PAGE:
New Orleans - Same Day
"You remembered didn't you?"
Vivian Loreio cut the engine to the crew boat she was piloting when they were about five feet from the dock, knowing from experience they would coast in the rest of the way and gently tap rubber covered wood. Her job was shuttling offshore workers up and down the Mississippi River all day, along with supplies, but it was something she loved since it kept her on the water.
She had partnered in business with Alan Beniot and after a couple of years they owned the boat outright and made a fairly good living. The two had grown up together and were more like siblings than business partners and spent most of these trips having conversations just like the one they were engaged in.
"Of course I remembered," she said as she watched the ground crew tie them up.
It had been raining for most of the day and despite the cap she had on, Vivian's blond hair was plastered to the back of her neck. They sat just outside the wheelhouse and watched as the crew unloaded the empty containers they'd picked up that afternoon and put them on the dock. The constant light rain would make for a long ride home on her bicycle if it didn't let up so she was taking a moment to work herself up to mounting up.
"What'd you get her?" Alan put his feet on the railing and brought his cap down lower to keep the water out of his eyes.
"It's unique, so I'm not telling you until tomorrow. I don't want to jinx her not liking it by telling your ugly mug about it."
They had been business partners and friends for most of their life, but the one thing they'd butted heads on was Megan Beniot. The thirty-year-old kindergarten teacher was Alan's sister and Vivian's partner. At least that's how Vivian referred to her as, but Alan was waiting to see the ring and some type of act that would convince him his buddy was in for the long-term.
"It's been more than enough years, Viv, so I hope you put some thought into Megan's birthday present." He hunched over and cupped his hand in front of his mouth trying to light his cigarette. When he did he handed it over to share. "I want her to be happy."
She blew the smoke directly at him and waited to see if he was through with his lecture. "You think she isn't? Isn't happy I mean."
"I'm sure she is, but I know Megan, and she won't push very hard for the things she really wants."
"I wouldn't worry about it. Call me crazy but I think we want the same things out of life and you can always be sure that I'll take good care of her."
She took one last drag from his smoke before going back in to get her bag. The rain had let up a little but was still falling as she unlocked her bike and headed away from the river toward Lake Ponchatrain. There was a section close to the industrial section of town where a lucky few, interested in simple living, had founded a community of houseboats.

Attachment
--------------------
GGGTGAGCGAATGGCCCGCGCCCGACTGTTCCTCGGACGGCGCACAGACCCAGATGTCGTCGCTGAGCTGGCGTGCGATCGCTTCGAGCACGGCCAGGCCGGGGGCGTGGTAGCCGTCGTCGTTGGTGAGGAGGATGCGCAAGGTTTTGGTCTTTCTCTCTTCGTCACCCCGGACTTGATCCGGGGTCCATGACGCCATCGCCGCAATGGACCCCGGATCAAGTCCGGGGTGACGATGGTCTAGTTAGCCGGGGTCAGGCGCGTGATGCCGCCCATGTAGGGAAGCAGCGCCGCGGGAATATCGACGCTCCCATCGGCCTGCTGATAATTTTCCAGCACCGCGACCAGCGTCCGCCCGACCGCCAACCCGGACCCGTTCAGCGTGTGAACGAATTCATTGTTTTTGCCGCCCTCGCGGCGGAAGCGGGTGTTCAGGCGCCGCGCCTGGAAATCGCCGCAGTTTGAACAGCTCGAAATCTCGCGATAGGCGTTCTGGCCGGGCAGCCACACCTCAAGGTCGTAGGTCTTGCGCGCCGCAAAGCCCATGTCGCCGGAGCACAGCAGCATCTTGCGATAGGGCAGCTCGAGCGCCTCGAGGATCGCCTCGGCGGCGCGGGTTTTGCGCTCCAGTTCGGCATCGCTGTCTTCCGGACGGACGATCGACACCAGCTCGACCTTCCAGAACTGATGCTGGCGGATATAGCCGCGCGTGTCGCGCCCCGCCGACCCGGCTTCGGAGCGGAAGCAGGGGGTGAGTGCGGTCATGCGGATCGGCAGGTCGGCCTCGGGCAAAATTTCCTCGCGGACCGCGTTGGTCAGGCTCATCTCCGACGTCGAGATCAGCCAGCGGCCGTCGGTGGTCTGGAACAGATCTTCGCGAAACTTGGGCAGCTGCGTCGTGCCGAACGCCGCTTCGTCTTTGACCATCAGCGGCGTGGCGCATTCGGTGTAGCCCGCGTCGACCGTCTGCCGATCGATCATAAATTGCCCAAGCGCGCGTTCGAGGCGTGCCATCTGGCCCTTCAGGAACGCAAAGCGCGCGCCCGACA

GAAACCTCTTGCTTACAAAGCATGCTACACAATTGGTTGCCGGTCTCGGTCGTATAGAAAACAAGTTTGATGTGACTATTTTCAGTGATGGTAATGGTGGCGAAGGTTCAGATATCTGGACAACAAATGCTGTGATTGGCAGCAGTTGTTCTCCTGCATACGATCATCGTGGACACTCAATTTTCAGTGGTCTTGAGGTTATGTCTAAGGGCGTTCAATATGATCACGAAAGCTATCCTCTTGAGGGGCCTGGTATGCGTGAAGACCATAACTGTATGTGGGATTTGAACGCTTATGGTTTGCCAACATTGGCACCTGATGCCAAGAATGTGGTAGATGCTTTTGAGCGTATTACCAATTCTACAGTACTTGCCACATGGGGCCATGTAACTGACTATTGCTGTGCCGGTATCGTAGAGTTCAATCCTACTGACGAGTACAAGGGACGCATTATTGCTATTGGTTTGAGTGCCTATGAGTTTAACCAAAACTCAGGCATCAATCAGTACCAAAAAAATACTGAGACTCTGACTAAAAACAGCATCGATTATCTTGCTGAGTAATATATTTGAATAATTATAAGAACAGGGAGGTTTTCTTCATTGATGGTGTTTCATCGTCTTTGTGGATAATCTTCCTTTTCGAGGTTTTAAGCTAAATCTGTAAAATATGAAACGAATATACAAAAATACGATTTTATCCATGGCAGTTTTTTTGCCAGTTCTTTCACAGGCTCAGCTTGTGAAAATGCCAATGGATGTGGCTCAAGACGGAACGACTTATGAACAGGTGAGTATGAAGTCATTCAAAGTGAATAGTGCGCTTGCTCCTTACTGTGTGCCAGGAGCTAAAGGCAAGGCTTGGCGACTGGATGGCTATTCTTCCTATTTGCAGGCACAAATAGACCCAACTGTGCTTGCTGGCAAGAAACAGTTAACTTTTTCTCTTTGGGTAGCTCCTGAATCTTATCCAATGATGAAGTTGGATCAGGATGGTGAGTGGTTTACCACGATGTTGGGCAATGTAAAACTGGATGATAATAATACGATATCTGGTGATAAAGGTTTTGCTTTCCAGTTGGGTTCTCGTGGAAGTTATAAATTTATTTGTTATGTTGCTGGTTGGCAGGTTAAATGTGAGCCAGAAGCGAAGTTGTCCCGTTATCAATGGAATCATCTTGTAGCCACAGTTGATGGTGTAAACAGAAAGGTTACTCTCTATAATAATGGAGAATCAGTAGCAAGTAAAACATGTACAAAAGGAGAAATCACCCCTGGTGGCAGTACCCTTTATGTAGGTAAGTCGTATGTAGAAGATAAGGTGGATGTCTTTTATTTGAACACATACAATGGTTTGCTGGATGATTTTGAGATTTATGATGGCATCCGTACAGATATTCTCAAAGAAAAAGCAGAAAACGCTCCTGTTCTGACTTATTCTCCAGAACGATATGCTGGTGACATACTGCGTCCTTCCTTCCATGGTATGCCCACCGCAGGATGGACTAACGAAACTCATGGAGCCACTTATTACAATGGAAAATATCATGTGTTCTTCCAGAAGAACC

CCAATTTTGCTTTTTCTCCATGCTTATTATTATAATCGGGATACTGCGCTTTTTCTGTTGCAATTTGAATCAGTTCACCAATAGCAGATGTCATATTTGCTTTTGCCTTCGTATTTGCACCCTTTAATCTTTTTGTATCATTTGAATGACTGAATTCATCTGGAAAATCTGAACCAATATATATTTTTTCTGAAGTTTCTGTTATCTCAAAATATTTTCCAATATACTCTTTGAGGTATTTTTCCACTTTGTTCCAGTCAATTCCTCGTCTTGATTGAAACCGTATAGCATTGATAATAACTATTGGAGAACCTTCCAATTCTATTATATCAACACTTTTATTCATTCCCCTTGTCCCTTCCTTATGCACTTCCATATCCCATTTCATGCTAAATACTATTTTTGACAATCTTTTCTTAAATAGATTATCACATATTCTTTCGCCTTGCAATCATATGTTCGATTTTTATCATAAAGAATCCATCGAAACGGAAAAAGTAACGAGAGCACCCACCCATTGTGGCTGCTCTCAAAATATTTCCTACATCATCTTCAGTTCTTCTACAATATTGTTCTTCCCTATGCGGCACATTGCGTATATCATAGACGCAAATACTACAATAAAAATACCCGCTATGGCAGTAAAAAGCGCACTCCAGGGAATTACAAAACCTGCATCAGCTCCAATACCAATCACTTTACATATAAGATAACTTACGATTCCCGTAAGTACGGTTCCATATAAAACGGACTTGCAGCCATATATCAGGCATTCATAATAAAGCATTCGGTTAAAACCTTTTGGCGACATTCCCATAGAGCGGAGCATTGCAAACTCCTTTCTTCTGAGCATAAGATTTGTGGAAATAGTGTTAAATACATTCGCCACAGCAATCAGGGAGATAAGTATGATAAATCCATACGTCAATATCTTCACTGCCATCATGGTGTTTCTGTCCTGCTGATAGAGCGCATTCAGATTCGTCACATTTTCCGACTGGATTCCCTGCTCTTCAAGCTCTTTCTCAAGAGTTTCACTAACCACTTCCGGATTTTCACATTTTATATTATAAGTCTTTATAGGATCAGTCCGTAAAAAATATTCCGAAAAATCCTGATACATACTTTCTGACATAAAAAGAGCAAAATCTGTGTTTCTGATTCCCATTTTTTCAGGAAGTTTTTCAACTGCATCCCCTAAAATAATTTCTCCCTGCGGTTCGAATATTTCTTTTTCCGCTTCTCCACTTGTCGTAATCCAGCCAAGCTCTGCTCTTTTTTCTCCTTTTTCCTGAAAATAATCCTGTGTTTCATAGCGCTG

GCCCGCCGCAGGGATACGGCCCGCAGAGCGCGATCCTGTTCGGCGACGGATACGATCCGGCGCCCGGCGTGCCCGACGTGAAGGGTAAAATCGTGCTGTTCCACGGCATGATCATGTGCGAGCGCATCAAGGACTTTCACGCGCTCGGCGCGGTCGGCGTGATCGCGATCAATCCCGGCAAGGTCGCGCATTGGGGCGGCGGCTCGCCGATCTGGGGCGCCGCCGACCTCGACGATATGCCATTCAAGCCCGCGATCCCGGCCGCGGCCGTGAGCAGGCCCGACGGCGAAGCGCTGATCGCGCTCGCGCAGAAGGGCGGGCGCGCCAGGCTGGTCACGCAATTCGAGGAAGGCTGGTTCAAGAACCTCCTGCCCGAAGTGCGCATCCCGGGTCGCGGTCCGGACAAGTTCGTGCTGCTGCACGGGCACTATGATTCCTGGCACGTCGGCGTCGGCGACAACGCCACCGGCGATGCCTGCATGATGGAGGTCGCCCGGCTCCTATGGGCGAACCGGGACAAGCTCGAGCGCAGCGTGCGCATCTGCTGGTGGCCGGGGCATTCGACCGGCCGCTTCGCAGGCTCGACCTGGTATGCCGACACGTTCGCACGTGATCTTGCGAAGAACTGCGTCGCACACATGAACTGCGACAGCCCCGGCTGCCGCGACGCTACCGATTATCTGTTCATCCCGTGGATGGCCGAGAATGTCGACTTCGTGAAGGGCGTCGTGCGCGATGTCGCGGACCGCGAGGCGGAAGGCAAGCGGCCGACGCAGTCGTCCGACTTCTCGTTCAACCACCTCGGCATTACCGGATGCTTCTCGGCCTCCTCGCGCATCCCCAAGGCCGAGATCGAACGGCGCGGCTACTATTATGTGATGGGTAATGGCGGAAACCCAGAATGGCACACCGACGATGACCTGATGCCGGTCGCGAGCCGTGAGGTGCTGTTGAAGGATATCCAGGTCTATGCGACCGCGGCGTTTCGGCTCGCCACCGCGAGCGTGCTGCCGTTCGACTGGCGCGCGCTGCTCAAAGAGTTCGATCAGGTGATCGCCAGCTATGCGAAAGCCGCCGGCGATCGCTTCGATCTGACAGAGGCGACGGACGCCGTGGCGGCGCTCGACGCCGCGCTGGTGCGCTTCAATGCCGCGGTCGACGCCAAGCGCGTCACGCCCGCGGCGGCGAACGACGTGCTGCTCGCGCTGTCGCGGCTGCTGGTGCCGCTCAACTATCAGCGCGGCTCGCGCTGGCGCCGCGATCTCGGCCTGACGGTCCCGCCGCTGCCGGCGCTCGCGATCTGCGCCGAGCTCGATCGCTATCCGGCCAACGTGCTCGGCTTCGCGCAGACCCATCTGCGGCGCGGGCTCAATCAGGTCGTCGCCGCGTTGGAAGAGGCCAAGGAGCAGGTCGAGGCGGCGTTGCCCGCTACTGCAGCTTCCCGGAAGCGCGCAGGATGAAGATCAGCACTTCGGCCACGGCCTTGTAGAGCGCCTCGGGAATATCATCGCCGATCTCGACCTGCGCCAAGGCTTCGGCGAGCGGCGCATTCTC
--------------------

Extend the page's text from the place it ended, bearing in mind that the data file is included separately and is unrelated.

While a majority of the owners only came out on the weekends, Vivian and Megan lived on the water in the last slip on the long dock. It was cramped but Megan never had the heart to make her partner leave the serenity of the area.
There was the houseboat that Vivian loved, but her favorite possession was tied in the adjoining slip. A two-man catamaran that she lived to take out alone when the wind was really whipping since Megan was afraid of the neck breaking speed the boat was capable of. It was as close to freedom and flying as she would ever get without leaving the ground.
She waved to the few people sitting outside enjoying the sunset as she slowly pedaled down the dock. She could see Megan was sitting on the upper deck under the awning reading a book, seemingly lost in another adventure or romance.
"Lousy day to be riding a bike, Viv."
Leaning her ride against a piling, Vivian climbed up and dropped into the empty chair. Megan's dachshund Mac was sleeping at her feet and stirred when Vivian's clothes let out a squishing noise and he responded with a lazy bark.
"Did you have a good day?" asked Vivian. She had intentionally not mentioned Megan's birthday earlier that morning to build the suspense.
"School was good and my kids gave me a collage they've been working on."
"I'm sure that was great, but wait till you see what the rest of the day has in store for you." She unzipped the backpack and pulled out a small box.
"You look as excited as my little ones." Megan accepted the box and just enjoyed holding it for a moment before lifting the lid.
"Happy birthday, babe. I know you think I forgot but I was just waiting to surprise you." Vivian motioned for her to look at her gift.
They had confessed their feelings for each other when they'd turned fourteen and it was the first time any of Vivian's gifts was small enough to be something as personal as jewelry. Not that she needed anything extravagant, it just wasn't Vivian's style, but after years of receiving things like bathmats and really cool kitchen gadgets, it would've been a welcomed change.
Slowly, as if to savor the moment, she lifted the lid and looked inside. Years of practice helped her put a pleasantly surprised expression on her face as she studied the box's contents. The thin piece of rope was tied in an intricate knot, the kind Vivian liked to practice as a way to relax, and it was sitting alone in the box.
"Thanks, honey." She held it up and smiled.
"It's a new knot I made up for you," Vivian took out a new piece of rope and started replicating the one in Megan's hand. "I wanted to give you something that would symbolize how you make me feel."
"I tie you up in knots?"
"Yeah," said Vivian as she handed over the new knot.
"Good to know, Viv." Her tone was light and amused since she realized Vivian meant the comment as a compliment. "You want to go out tonight?"
"Nah, let's just use up the leftovers from last night. The cat needs new sails so we're saving up."